Date of Award:

5-1999

Document Type:

Thesis

Degree Name:

Master of Arts (MA)

Department:

History

Advisor/Chair:

F. Ross Peterson

Abstract

Richard Nixon, the president, has been given little historical credit for the environmental accomplishments of his administration. Indeed, in his post-presidency memoirs Nixon himself shows no interest in the environment and when he does speak to the issue, it is disparagingly.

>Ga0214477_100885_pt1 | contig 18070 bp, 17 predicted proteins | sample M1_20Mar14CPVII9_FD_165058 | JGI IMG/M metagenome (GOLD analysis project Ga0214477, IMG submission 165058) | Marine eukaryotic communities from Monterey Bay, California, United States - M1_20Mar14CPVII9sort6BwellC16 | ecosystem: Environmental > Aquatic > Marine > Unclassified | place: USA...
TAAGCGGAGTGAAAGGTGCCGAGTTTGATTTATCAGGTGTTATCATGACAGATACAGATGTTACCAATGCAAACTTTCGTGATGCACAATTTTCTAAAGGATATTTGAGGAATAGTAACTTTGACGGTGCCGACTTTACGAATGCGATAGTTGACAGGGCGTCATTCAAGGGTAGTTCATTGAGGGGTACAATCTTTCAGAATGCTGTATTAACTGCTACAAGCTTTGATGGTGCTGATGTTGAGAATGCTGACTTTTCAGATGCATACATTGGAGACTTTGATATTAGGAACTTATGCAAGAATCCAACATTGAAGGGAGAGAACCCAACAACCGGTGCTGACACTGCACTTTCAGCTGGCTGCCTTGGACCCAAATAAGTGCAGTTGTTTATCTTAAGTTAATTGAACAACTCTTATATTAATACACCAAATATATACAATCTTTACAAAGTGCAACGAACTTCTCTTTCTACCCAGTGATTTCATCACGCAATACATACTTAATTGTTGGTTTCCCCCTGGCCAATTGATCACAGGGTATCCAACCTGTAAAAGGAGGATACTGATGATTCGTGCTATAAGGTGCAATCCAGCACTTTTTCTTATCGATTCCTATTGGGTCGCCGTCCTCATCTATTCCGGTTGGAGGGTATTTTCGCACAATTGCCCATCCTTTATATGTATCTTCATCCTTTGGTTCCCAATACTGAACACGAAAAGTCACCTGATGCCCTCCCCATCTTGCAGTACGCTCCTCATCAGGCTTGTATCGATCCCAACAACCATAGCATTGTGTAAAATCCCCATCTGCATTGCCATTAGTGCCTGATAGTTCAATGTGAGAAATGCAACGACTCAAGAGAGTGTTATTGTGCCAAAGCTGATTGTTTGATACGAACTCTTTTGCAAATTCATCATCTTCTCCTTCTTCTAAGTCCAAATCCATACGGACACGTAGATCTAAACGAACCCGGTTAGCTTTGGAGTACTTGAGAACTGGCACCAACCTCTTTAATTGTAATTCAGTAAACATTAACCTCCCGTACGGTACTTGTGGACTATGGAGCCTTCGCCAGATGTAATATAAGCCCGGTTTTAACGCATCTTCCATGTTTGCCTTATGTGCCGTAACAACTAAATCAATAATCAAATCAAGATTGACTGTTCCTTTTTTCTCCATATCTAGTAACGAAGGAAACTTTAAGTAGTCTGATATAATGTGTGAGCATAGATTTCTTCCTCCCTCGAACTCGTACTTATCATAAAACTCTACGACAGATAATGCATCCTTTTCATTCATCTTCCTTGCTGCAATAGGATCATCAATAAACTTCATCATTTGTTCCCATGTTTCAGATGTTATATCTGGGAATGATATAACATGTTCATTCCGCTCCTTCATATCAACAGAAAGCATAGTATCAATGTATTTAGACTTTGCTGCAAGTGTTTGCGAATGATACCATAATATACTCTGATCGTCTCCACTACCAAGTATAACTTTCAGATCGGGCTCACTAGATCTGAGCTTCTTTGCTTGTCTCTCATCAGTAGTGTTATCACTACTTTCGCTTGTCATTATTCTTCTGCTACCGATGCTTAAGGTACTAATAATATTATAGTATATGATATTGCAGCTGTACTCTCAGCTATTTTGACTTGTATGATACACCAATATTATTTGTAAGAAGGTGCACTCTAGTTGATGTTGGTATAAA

But ironically, my thesis shows that no administration, before or since, has brought such progress to the multiple issues of environmental quality. The thesis explores the political, social, and historical factors that contributed to the "environmental revolution" of the late 60s and early 70s. The quality of the leaders chosen within the administration helps explain the dichotomy between a negative president and the environmental reform accomplished by his government agencies. It was my privilege to serve with or under these men: Walter Hickel, Russell Train, William Ruckelshaus, John Whitaker, and John Ehrlichman. Dedicated civil servants and other bright, young political appointees joined with me on the environmental agenda.

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